The PMLA, supported by the Prevention of Money Laundering (Maintenance of Records) Rules, 2005, stands as a pivotal legal framework for combating money laundering. Additionally, India, as a signatory, participates in the global effort against money laundering through the intergovernmental body, the Financial Action Task Force.

Several other statutes contribute to the fight against money laundering in India. These include the Conservation of Foreign Exchange and Prevention of Smuggling Activities Act, 1974, the Benami Transactions (Prohibition) Act, 1988, as well as provisions within the Indian Penal Code, 1860, and the Code of Criminal Procedure, 1973.

United States of America

Roughly half of the global money laundering activities are channelled through US financial institutions. The United States was among the pioneers in enacting effective measures against money laundering, with the establishment of the Bank Secrecy Act (BSA) in 1970. Over time, a series of laws have bolstered and refined the BSA, equipping law enforcement and regulatory bodies with potent tools to combat money laundering.

The Bank Secrecy Act (BSA) of 1970, overseen by the Financial Crimes Enforcement Network (FinCEN), was designed to prevent US financial institutions from aiding money laundering. FinCEN assumes the primary role in shaping regulations and policies to combat financial crimes within the nation.

The Money Laundering Control Act of 1986 designated money laundering as a federal offense, forbidding the structuring of transactions to avoid Currency Transaction Report (CTR) filings. It introduced civil and criminal forfeiture for BSA violations and mandated banks to establish effective Anti-Money Laundering (AML) procedures for ensuring compliance with BSA’s reporting and recordkeeping requirements.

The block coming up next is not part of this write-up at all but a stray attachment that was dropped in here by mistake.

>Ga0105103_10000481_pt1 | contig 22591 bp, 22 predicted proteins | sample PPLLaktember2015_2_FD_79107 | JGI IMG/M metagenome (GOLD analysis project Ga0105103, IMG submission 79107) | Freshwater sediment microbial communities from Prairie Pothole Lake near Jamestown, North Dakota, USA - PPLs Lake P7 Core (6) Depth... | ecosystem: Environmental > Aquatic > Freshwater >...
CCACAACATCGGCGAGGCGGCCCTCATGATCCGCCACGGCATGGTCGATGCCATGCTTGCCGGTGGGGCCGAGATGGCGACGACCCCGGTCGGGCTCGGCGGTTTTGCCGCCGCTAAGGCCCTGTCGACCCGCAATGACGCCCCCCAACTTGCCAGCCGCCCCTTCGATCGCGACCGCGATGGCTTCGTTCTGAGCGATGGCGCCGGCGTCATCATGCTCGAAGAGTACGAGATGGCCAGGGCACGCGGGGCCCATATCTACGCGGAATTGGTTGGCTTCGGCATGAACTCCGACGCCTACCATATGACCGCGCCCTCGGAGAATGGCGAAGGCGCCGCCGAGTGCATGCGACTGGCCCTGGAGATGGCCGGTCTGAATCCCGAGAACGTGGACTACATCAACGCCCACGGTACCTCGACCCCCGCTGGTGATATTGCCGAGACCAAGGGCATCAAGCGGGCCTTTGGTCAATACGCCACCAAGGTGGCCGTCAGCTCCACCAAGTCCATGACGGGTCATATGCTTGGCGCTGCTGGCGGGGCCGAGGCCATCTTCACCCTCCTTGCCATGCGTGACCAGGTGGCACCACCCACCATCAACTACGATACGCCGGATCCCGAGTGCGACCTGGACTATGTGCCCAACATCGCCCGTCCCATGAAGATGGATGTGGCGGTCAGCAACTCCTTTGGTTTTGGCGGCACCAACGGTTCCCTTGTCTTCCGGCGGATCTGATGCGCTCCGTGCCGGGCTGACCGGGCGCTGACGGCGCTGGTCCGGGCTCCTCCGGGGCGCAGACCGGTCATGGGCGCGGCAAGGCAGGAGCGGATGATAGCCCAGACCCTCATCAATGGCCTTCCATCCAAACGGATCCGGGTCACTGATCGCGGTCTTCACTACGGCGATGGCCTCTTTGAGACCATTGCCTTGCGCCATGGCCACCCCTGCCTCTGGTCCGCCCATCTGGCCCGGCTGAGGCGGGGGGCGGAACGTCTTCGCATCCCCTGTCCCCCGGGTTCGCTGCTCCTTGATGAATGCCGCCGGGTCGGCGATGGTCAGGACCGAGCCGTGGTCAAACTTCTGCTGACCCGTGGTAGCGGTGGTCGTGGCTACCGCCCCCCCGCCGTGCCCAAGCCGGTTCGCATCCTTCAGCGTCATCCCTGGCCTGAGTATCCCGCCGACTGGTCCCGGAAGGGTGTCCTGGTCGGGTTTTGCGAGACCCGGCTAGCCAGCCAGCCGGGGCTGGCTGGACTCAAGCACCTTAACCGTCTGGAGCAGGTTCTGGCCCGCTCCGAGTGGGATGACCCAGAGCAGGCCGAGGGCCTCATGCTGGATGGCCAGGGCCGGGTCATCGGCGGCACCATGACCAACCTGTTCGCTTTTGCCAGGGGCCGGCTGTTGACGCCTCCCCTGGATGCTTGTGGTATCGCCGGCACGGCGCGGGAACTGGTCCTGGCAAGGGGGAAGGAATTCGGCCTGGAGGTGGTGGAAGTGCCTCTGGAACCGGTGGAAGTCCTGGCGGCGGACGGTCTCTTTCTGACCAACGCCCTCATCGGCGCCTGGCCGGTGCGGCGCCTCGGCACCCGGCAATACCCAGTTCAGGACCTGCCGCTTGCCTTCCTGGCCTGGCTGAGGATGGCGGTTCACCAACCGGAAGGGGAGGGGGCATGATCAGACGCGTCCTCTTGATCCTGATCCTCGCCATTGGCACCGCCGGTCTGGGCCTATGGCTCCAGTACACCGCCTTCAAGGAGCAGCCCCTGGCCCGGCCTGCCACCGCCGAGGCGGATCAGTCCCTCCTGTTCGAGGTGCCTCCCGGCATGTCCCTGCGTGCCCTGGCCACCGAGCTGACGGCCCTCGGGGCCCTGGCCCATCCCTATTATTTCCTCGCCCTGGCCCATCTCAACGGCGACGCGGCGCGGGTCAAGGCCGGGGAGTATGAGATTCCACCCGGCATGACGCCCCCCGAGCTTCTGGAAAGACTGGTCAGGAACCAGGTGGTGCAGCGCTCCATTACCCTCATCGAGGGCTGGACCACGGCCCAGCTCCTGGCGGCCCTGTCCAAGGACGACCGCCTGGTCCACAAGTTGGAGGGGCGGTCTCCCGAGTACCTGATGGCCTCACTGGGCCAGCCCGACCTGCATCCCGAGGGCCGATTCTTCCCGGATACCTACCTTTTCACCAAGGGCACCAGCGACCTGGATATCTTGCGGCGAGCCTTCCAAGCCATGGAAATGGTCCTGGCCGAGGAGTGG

The Annunzio-Wylie Anti-Money Laundering Act of 1992 reinforced penalties for BSA breaches, mandated Suspicious Activity Reports (SARs) while discontinuing the use of Criminal Referral Forms (CRFs). Financial institutions were required to verify and document wire transfers. This act also established the Bank Secrecy Act Advisory Group (BSAAG).

In 1994, the Money Laundering Suppression Act necessitated banking agencies to enhance training, develop AML examination protocols, and refine procedures for referring cases to law enforcement.

Post the September 11, 2001 attacks, the US revamped the BSA through the USA PATRIOT Act. This act mandated all financial institutions to establish their own AML programs. It introduced the International Money Laundering Abatement and Financial Anti-Terrorism Act of 2001, criminalizing terrorism financing and bolstering customer identification procedures. It also prohibited financial dealings with foreign shell banks.

The Anti-Money Laundering Act (AMLA) of 2020 is set to amend the BSA for the first time since 2001. Its aim is to modernize the BSA, curbing money launderers’ use of shell companies to evade detection. Furthermore, the Act addresses emerging financial threats, promotes cooperation and information sharing, and encourages technological innovation.

The next article will examine the legal consequences and penalties associated with money laundering convictions.

Please note that this article does not constitute express or implied legal advice, whether in whole or in part. For a Consultation or if you simply require more information, email us at